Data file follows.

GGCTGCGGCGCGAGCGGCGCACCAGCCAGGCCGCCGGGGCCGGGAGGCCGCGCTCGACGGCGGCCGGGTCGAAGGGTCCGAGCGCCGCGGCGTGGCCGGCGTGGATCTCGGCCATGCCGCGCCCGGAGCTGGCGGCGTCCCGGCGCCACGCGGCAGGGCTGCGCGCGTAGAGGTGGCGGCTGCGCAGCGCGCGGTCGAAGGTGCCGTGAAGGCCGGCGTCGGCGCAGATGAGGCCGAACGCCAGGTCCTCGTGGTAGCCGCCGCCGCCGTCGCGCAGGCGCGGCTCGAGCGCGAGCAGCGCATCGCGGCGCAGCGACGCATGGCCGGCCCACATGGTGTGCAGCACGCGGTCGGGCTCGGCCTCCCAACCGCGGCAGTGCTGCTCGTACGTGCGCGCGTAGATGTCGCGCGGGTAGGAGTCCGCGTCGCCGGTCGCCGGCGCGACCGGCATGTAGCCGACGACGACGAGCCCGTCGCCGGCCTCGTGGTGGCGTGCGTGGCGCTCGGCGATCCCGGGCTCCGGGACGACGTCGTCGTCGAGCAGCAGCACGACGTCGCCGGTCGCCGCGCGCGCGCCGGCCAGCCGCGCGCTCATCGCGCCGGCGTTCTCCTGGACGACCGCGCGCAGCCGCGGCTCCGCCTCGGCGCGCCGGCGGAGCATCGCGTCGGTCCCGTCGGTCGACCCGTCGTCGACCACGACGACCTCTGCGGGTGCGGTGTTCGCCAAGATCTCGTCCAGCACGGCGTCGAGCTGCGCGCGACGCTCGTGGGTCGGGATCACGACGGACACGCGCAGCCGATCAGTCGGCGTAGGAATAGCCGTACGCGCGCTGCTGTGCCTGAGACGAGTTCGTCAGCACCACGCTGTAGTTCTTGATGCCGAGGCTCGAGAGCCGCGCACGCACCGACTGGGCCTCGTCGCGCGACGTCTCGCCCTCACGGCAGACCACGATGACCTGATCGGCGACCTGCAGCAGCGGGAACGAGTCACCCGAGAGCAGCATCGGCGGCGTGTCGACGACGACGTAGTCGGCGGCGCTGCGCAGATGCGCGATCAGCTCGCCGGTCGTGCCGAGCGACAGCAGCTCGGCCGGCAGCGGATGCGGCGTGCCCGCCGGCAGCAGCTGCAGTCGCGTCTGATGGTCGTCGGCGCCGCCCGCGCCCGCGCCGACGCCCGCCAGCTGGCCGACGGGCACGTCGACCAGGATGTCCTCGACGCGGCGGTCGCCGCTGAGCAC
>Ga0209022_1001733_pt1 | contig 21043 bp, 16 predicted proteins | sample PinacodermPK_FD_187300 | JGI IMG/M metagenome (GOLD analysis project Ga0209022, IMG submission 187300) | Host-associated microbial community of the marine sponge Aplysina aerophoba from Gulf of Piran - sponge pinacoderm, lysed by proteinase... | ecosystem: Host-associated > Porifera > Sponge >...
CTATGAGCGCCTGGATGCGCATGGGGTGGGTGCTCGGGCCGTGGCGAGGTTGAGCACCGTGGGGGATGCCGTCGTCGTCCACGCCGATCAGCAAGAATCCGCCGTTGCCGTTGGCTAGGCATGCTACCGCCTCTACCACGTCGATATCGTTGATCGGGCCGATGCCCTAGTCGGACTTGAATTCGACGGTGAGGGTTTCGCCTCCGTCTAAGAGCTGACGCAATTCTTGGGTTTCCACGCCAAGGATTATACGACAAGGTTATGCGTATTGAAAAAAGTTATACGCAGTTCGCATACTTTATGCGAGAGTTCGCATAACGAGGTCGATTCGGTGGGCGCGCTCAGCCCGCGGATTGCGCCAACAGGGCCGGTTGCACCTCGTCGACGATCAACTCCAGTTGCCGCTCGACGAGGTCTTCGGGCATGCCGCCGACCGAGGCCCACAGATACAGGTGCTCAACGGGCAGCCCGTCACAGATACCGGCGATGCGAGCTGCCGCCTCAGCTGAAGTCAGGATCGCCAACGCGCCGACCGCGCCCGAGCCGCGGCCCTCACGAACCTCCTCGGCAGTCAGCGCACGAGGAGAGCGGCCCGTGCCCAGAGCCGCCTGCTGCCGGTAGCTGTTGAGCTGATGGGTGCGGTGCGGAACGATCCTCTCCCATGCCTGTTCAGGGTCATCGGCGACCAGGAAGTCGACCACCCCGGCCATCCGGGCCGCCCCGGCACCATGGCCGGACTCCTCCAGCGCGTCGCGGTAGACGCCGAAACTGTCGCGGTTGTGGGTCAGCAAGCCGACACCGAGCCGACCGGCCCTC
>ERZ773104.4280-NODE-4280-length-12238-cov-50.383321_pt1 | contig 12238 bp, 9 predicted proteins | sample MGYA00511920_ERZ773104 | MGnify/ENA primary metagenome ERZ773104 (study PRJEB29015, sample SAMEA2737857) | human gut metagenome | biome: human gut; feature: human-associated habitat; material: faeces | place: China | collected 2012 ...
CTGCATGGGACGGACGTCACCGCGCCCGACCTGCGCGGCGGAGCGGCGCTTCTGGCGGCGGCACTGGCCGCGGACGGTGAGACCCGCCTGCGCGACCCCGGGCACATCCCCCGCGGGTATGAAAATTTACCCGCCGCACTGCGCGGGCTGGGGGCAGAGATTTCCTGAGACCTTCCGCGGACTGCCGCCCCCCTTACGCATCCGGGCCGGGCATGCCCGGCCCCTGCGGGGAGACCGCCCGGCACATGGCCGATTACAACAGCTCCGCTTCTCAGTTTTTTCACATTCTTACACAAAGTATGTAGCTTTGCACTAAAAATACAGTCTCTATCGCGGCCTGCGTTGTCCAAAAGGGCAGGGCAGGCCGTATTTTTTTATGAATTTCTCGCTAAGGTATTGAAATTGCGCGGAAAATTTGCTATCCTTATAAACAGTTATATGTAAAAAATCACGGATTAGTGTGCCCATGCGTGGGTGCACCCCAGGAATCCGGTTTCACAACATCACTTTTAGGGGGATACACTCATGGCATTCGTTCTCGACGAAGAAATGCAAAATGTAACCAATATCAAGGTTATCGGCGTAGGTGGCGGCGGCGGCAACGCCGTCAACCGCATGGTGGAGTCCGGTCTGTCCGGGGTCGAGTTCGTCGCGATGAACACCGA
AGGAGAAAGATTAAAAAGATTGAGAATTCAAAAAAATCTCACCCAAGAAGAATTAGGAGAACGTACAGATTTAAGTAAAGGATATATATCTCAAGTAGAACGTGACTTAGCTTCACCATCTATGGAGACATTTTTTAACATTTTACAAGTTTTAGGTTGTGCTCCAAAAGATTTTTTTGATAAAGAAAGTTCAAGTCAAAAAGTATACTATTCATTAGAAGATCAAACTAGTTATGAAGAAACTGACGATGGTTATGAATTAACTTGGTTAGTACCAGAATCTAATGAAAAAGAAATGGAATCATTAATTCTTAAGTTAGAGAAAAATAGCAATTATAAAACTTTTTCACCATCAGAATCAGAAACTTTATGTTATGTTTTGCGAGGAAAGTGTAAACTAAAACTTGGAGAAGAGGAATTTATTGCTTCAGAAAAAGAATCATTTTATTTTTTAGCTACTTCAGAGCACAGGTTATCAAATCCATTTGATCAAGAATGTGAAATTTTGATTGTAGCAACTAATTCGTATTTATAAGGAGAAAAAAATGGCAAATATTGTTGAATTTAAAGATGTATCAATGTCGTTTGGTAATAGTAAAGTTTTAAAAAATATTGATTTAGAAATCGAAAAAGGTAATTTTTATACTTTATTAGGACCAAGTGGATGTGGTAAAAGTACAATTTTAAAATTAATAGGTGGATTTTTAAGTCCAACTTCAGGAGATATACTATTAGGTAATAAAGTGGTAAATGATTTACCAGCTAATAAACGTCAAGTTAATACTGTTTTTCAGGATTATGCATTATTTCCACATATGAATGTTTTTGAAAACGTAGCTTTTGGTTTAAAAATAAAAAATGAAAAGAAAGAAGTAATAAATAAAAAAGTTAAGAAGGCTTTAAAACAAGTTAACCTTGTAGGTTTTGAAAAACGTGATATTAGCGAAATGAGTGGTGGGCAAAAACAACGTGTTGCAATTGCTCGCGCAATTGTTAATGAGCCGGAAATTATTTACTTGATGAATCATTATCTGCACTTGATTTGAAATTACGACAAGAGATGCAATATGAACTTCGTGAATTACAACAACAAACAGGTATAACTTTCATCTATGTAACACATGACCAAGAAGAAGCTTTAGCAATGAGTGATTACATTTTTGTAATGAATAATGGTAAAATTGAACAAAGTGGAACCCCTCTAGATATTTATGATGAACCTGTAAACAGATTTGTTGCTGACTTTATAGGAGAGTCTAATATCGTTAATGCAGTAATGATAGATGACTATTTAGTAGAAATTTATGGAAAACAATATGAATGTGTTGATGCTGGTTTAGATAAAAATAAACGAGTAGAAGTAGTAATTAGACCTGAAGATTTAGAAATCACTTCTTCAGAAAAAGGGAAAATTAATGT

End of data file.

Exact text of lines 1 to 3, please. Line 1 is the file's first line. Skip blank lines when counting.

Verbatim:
GGCTGCGGCGCGAGCGGCGCACCAGCCAGGCCGCCGGGGCCGGGAGGCCGCGCTCGACGGCGGCCGGGTCGAAGGGTCCGAGCGCCGCGGCGTGGCCGGCGTGGATCTCGGCCATGCCGCGCCCGGAGCTGGCGGCGTCCCGGCGCCACGCGGCAGGGCTGCGCGCGTAGAGGTGGCGGCTGCGCAGCGCGCGGTCGAAGGTGCCGTGAAGGCCGGCGTCGGCGCAGATGAGGCCGAACGCCAGGTCCTCGTGGTAGCCGCCGCCGCCGTCGCGCAGGCGCGGCTCGAGCGCGAGCAGCGCATCGCGGCGCAGCGACGCATGGCCGGCCCACATGGTGTGCAGCACGCGGTCGGGCTCGGCCTCCCAACCGCGGCAGTGCTGCTCGTACGTGCGCGCGTAGATGTCGCGCGGGTAGGAGTCCGCGTCGCCGGTCGCCGGCGCGACCGGCATGTAGCCGACGACGACGAGCCCGTCGCCGGCCTCGTGGTGGCGTGCGTGGCGCTCGGCGATCCCGGGCTCCGGGACGACGTCGTCGTCGAGCAGCAGCACGACGTCGCCGGTCGCCGCGCGCGCGCCGGCCAGCCGCGCGCTCATCGCGCCGGCGTTCTCCTGGACGACCGCGCGCAGCCGCGGCTCCGCCTCGGCGCGCCGGCGGAGCATCGCGTCGGTCCCGTCGGTCGACCCGTCGTCGACCACGACGACCTCTGCGGGTGCGGTGTTCGCCAAGATCTCGTCCAGCACGGCGTCGAGCTGCGCGCGACGCTCGTGGGTCGGGATCACGACGGACACGCGCAGCCGATCAGTCGGCGTAGGAATAGCCGTACGCGCGCTGCTGTGCCTGAGACGAGTTCGTCAGCACCACGCTGTAGTTCTTGATGCCGAGGCTCGAGAGCCGCGCACGCACCGACTGGGCCTCGTCGCGCGACGTCTCGCCCTCACGGCAGACCACGATGACCTGATCGGCGACCTGCAGCAGCGGGAACGAGTCACCCGAGAGCAGCATCGGCGGCGTGTCGACGACGACGTAGTCGGCGGCGCTGCGCAGATGCGCGATCAGCTCGCCGGTCGTGCCGAGCGACAGCAGCTCGGCCGGCAGCGGATGCGGCGTGCCCGCCGGCAGCAGCTGCAGTCGCGTCTGATGGTCGTCGGCGCCGCCCGCGCCCGCGCCGACGCCCGCCAGCTGGCCGACGGGCACGTCGACCAGGATGTCCTCGACGCGGCGGTCGCCGCTGAGCAC
>Ga0209022_1001733_pt1 | contig 21043 bp, 16 predicted proteins | sample PinacodermPK_FD_187300 | JGI IMG/M metagenome (GOLD analysis project Ga0209022, IMG submission 187300) | Host-associated microbial community of the marine sponge Aplysina aerophoba from Gulf of Piran - sponge pinacoderm, lysed by proteinase... | ecosystem: Host-associated > Porifera > Sponge >...
CTATGAGCGCCTGGATGCGCATGGGGTGGGTGCTCGGGCCGTGGCGAGGTTGAGCACCGTGGGGGATGCCGTCGTCGTCCACGCCGATCAGCAAGAATCCGCCGTTGCCGTTGGCTAGGCATGCTACCGCCTCTACCACGTCGATATCGTTGATCGGGCCGATGCCCTAGTCGGACTTGAATTCGACGGTGAGGGTTTCGCCTCCGTCTAAGAGCTGACGCAATTCTTGGGTTTCCACGCCAAGGATTATACGACAAGGTTATGCGTATTGAAAAAAGTTATACGCAGTTCGCATACTTTATGCGAGAGTTCGCATAACGAGGTCGATTCGGTGGGCGCGCTCAGCCCGCGGATTGCGCCAACAGGGCCGGTTGCACCTCGTCGACGATCAACTCCAGTTGCCGCTCGACGAGGTCTTCGGGCATGCCGCCGACCGAGGCCCACAGATACAGGTGCTCAACGGGCAGCCCGTCACAGATACCGGCGATGCGAGCTGCCGCCTCAGCTGAAGTCAGGATCGCCAACGCGCCGACCGCGCCCGAGCCGCGGCCCTCACGAACCTCCTCGGCAGTCAGCGCACGAGGAGAGCGGCCCGTGCCCAGAGCCGCCTGCTGCCGGTAGCTGTTGAGCTGATGGGTGCGGTGCGGAACGATCCTCTCCCATGCCTGTTCAGGGTCATCGGCGACCAGGAAGTCGACCACCCCGGCCATCCGGGCCGCCCCGGCACCATGGCCGGACTCCTCCAGCGCGTCGCGGTAGACGCCGAAACTGTCGCGGTTGTGGGTCAGCAAGCCGACACCGAGCCGACCGGCCCTC